Wednesday, April 1, 2009

Vegetables, Vegetables, Winter Vegetables

By: Gwen Miner, Supervisor of Domestic Arts
How many times as a kid were you told to eat your vegetables? I’m pretty sure children in the 19th century were told to do so too.
In nineteenth-century rural America, almost everyone had a kitchen garden and a field garden. In those gardens folks grew the vegetables that would sustain them through the following year after harvest. They grew seasonal vegetables such as lettuce, spinach and tomatoes, but also root vegetables or “Winter Vegetables.” “Winter Vegetables” is a term used to loosely designate any vegetable that grows below the soil. These vegetables were grown so frequently because they kept well throughout the winter and were easy to store either in root cellars or outside in a trench in the garden. Directions are abundant in period sources for both of these techniques. Using root cellars was often called “putting down” vegetables and leaving them in the garden was referred to as “overwintering.” Many of the methods of “putting down” vegetables work well, but each particular cellar determines the best method of storage: bins of sand if your cellar is dry or elevated wood bins if your cellar is damp. The cellar at Lippitt House is damp so we use elevated bins.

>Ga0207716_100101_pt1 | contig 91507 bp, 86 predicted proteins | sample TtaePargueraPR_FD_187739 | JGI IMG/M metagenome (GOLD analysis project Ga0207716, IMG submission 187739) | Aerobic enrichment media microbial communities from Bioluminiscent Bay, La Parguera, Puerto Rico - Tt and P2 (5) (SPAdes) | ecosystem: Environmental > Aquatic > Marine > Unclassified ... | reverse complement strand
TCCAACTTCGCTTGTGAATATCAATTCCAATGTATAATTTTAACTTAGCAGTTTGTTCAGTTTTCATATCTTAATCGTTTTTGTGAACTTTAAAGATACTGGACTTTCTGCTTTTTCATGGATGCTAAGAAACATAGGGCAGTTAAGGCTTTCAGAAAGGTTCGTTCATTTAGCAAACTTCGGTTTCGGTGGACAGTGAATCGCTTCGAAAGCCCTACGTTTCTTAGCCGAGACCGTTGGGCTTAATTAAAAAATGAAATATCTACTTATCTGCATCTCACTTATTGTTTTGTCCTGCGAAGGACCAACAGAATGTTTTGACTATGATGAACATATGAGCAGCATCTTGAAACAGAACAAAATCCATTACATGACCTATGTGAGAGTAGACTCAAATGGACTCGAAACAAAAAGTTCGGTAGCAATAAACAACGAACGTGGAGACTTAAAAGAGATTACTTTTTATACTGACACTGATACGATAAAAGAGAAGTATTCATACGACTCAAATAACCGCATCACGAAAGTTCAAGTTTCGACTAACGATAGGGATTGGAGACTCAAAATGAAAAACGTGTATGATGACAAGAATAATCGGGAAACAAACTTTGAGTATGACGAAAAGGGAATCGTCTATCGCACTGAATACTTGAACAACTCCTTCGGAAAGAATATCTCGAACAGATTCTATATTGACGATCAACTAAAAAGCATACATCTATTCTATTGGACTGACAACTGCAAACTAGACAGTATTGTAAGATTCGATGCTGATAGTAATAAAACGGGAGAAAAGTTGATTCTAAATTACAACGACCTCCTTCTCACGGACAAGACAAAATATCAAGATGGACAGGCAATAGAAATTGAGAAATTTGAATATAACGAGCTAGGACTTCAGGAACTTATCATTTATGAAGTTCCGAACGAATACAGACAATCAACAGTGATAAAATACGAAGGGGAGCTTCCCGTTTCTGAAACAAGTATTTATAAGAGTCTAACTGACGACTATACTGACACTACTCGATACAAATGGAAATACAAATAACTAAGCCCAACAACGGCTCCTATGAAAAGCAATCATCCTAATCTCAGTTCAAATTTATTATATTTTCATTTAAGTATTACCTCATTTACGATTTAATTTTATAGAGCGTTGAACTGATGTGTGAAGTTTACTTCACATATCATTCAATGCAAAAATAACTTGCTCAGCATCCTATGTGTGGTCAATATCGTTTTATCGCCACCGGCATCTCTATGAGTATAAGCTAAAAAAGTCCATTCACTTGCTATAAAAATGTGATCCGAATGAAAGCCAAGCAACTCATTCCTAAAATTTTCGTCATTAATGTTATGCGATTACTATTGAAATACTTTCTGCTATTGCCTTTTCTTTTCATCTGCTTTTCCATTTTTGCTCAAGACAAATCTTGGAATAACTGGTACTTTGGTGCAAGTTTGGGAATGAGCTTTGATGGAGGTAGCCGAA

No matter how the vegetables are stored the use of the vegetables is determined by size and condition. You all have heard, “one bad apple spoils the whole bunch,” right? The same could be said for these vegetables. In order to make the best use of them, families constantly monitored their cellar conditions. The smaller vegetables along with any that show signs of softening or rot are cooked up before the others.“Winter Vegetables” that were commonly grown were potatoes, carrots, onions, beets, turnips, parsnips, salsify or “Vegetable Oyster,” rutabaga or “Yellow Swede” and winter varieties of radishes. When we put everything in the cellar last fall, we had many examples of these different vegetables.
Right now, the cellar at Lippitt House is looking leaner and the vegetables that remain are not as firm or plump as they were when harvested. With careful selection, though, there will be enough vegetables left until early summer when a new season of fresh vegetables can be harvested and the cycle can begin again.

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